Clover, written by Michael Testone and directed by Jon Abrahams, begins when mobster Tony Davolio (Chazz Palminteri) offers brothers Mickey (Jon Abrahams) and Jackie (Mark Webber) a way out of their debt to him. All they have to do is provide back up for the mobster’s son, Joey (Michael Godere), as he collects from another debtor, and they’ll be in the clear. What they never expected, however, was that the Joey would murder the man, or that he would be murdered by Clover (Nicole Elizabeth Berger), a mysterious teenage girl who appears from nowhere. Soon the brothers and the teenager are on the run from hitmen of all stripes, cops, and ex-girlfriends. Hilarity supposedly ensues.
It’s a bad sign when you start checking the time while watching a movie, right? When you’re so bored and disinterested that you’re counting the minutes as they tick by. Comedy is very hard. Action-thrillers are very hard. Combining them can prove especially daunting. Aspiring filmmakers, have you ever watched a Quentin Tarantino film and thought to yourself, “I can do that?” Clover is proof that it is much more difficult than it looks. It is a comedy that fails to elicit laughs and a thriller devoid of thrills. What makes it all the more heartbreaking is that at every moment, you can see exactly what they are trying to accomplish but never quite managing to achieve. Clover is a good idea that never lives up to its potential.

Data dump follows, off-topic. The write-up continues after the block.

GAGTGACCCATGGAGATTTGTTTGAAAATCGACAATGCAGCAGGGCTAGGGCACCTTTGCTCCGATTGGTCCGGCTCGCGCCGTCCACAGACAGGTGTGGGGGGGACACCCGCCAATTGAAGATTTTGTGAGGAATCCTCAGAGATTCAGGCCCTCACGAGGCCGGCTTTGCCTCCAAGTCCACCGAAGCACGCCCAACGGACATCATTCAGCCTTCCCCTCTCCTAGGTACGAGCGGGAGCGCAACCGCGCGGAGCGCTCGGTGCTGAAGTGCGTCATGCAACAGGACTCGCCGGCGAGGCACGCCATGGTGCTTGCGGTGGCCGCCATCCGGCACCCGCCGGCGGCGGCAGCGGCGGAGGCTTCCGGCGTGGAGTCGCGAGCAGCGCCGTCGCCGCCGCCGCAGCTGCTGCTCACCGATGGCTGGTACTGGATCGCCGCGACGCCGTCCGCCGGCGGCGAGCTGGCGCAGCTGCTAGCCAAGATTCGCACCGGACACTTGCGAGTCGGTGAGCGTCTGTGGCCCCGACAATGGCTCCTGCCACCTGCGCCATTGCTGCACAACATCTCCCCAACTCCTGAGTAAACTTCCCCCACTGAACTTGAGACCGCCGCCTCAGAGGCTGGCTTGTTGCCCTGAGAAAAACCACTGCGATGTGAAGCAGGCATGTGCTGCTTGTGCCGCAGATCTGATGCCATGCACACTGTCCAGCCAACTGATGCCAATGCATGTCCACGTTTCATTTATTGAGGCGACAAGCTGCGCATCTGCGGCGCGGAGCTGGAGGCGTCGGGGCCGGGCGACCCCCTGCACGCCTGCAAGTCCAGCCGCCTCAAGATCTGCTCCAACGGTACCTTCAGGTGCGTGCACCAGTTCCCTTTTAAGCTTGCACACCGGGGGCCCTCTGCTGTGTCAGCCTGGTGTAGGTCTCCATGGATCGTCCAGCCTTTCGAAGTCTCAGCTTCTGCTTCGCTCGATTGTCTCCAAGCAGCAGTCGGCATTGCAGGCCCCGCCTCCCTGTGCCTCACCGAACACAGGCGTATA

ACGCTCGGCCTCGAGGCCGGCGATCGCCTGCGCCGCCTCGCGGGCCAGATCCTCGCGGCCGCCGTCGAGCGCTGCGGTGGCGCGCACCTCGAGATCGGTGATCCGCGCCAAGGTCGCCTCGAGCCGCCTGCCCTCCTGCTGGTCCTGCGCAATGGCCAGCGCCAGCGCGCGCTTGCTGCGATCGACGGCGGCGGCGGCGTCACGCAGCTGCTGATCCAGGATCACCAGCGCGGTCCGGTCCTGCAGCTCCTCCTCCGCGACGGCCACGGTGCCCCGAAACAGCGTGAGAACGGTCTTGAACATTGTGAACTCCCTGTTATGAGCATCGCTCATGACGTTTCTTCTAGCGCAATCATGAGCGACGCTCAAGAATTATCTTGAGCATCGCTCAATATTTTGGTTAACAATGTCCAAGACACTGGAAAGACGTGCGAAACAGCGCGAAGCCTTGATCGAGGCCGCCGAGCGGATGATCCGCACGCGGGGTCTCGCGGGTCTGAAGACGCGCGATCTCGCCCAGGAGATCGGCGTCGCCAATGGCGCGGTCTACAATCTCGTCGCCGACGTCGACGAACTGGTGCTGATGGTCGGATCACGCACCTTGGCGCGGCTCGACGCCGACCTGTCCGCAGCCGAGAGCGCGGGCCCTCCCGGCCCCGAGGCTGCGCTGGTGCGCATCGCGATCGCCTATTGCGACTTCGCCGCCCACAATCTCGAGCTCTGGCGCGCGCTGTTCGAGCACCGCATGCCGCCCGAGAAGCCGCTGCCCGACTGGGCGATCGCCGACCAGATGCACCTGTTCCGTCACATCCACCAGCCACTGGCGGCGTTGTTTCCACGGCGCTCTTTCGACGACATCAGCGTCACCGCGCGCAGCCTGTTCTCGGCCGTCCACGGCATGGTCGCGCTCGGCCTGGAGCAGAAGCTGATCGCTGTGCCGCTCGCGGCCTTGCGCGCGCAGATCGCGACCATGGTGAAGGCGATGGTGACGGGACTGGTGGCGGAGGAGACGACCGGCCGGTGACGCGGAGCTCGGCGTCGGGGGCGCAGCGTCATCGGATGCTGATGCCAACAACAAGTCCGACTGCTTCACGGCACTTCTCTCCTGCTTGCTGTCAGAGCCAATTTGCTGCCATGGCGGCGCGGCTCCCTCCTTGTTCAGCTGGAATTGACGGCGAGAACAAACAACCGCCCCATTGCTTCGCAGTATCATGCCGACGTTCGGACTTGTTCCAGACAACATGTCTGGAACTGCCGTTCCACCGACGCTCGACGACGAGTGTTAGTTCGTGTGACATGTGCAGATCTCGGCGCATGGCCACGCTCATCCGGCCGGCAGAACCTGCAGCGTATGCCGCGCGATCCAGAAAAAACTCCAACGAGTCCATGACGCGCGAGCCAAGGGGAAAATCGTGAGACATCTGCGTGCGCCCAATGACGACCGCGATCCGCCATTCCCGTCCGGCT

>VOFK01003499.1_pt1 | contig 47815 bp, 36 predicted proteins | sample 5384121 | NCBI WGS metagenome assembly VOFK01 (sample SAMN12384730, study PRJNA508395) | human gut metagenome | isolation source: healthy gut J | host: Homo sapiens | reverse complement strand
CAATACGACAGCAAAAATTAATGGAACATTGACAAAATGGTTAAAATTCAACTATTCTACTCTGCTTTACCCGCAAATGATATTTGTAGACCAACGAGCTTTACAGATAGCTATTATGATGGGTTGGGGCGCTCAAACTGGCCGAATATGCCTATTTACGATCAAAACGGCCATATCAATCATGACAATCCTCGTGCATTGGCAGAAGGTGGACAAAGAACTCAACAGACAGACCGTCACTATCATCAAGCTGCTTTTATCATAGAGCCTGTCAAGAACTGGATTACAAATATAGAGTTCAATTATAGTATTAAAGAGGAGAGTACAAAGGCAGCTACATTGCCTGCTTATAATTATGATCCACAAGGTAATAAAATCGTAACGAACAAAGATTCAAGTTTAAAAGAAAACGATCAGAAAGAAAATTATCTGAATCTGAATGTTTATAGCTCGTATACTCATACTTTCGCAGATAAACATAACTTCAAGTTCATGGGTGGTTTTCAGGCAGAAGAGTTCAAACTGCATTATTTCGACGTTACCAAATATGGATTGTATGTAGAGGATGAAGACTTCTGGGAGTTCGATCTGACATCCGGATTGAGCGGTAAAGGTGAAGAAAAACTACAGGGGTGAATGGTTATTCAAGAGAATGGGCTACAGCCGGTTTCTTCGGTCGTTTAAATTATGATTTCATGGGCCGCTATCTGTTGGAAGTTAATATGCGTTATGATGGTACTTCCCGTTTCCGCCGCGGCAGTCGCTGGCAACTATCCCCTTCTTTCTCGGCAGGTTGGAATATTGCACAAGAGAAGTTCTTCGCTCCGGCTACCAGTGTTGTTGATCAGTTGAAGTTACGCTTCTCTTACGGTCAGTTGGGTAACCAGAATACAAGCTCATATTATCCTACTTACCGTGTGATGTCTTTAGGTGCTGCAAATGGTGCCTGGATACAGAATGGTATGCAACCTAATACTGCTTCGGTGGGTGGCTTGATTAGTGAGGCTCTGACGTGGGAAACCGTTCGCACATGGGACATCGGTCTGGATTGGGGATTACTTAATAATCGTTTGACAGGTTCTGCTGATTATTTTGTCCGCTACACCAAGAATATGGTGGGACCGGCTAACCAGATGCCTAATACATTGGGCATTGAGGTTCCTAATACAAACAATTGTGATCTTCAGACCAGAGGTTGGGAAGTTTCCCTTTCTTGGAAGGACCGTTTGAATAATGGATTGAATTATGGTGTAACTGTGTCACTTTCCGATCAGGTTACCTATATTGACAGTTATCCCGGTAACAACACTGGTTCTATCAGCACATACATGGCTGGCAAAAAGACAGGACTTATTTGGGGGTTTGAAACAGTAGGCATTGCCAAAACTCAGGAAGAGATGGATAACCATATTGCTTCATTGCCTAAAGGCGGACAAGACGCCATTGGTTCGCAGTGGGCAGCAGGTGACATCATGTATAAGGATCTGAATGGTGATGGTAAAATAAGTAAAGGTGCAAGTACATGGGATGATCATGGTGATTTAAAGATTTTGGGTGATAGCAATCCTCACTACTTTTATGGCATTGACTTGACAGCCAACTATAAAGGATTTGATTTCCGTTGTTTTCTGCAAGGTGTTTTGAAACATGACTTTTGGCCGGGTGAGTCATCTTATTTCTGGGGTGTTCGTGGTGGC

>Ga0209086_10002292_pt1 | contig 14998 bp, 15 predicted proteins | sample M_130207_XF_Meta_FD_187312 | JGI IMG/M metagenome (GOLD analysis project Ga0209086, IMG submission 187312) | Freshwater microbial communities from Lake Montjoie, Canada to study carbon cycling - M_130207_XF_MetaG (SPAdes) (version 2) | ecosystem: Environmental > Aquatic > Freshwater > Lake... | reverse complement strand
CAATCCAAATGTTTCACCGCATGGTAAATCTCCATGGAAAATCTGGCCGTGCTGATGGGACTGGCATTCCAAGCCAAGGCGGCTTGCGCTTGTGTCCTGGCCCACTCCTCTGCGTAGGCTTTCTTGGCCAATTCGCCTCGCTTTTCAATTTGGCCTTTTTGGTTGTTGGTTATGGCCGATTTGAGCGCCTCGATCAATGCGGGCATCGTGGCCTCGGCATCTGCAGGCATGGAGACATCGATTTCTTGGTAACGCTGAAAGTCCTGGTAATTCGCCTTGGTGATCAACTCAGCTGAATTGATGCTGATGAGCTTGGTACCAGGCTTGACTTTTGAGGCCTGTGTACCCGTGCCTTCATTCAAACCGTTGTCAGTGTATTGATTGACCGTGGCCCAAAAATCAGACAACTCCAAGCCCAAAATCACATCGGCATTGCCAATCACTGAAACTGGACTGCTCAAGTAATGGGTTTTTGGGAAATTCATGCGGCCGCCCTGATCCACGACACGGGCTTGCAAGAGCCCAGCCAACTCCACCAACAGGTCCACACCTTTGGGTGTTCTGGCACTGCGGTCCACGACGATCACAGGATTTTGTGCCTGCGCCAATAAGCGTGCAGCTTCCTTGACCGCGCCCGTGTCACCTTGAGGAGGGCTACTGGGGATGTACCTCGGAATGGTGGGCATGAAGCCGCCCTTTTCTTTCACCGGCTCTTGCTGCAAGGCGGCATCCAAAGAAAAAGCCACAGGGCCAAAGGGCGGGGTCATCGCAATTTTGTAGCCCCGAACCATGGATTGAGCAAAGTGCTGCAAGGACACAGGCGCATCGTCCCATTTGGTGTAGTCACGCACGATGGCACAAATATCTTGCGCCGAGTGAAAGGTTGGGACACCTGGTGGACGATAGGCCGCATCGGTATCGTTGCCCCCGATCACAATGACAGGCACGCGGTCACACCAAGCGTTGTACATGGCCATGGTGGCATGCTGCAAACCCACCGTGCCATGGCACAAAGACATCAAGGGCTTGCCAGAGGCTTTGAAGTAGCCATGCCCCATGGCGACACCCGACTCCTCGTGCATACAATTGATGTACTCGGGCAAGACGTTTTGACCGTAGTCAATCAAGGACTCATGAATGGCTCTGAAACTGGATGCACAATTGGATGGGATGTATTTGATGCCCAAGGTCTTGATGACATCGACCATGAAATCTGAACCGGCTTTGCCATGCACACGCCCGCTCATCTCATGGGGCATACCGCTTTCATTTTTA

“…the brothers and the teenager are on the run from hitmen of all stripes, cops, and ex-girlfriends.”
The problems are deep in the movie’s metaphorical bones. While it is a good premise, Clover lacks certain elements that make it worth watching. None of the characters are sympathetic or interesting. I don’t care about any of these people. Each character introduced is more absurd than the one before, becoming more clownish as the movie progresses. At no point did I want to know more about them or their lives. Not that the film could be bothered to expound upon their personalities beyond their one-sentence character description.
Laden down with tired clichés Clover is a sluggish brute of a movie. It almost collapses under its weight, as it lumbers along at a decidedly dreary dirge of a pace. On the plus side, all those clichés are a perfect excuse to play noir bingo. You’ve got the angry young mobster, the cultured criminal boss, the loan shark yelling about respect, the meathead goons, and the hyper-sexualized femme fatale. Of course, in the free square, you have the word f**k.
"…those clichés are a perfect excuse to play noir bingo."